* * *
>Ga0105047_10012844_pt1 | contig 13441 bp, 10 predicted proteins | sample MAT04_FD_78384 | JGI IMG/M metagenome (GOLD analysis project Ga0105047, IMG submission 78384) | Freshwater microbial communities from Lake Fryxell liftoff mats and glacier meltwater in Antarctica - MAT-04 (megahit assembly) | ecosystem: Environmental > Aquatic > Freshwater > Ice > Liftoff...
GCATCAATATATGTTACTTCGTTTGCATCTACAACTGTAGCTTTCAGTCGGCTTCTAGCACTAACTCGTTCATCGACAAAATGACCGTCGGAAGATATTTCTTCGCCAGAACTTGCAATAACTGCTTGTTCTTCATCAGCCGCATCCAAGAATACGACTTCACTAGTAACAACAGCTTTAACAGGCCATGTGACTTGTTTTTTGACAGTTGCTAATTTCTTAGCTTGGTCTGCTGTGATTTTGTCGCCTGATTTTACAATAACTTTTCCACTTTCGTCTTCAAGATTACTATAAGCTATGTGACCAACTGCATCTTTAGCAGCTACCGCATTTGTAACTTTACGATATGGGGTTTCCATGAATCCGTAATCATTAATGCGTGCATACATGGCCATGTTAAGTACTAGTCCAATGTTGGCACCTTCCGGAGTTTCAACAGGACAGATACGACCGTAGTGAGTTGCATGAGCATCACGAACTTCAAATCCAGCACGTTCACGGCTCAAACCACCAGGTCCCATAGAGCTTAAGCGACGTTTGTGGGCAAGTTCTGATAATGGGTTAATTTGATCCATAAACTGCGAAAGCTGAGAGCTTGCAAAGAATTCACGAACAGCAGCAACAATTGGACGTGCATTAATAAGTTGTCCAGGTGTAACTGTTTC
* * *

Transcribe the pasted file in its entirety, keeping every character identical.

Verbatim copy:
>Ga0105047_10012844_pt1 | contig 13441 bp, 10 predicted proteins | sample MAT04_FD_78384 | JGI IMG/M metagenome (GOLD analysis project Ga0105047, IMG submission 78384) | Freshwater microbial communities from Lake Fryxell liftoff mats and glacier meltwater in Antarctica - MAT-04 (megahit assembly) | ecosystem: Environmental > Aquatic > Freshwater > Ice > Liftoff...
GCATCAATATATGTTACTTCGTTTGCATCTACAACTGTAGCTTTCAGTCGGCTTCTAGCACTAACTCGTTCATCGACAAAATGACCGTCGGAAGATATTTCTTCGCCAGAACTTGCAATAACTGCTTGTTCTTCATCAGCCGCATCCAAGAATACGACTTCACTAGTAACAACAGCTTTAACAGGCCATGTGACTTGTTTTTTGACAGTTGCTAATTTCTTAGCTTGGTCTGCTGTGATTTTGTCGCCTGATTTTACAATAACTTTTCCACTTTCGTCTTCAAGATTACTATAAGCTATGTGACCAACTGCATCTTTAGCAGCTACCGCATTTGTAACTTTACGATATGGGGTTTCCATGAATCCGTAATCATTAATGCGTGCATACATGGCCATGTTAAGTACTAGTCCAATGTTGGCACCTTCCGGAGTTTCAACAGGACAGATACGACCGTAGTGAGTTGCATGAGCATCACGAACTTCAAATCCAGCACGTTCACGGCTCAAACCACCAGGTCCCATAGAGCTTAAGCGACGTTTGTGGGCAAGTTCTGATAATGGGTTAATTTGATCCATAAACTGCGAAAGCTGAGAGCTTGCAAAGAATTCACGAACAGCAGCAACAATTGGACGTGCATTAATAAGTTGTCCAGGTGTAACTGTTTC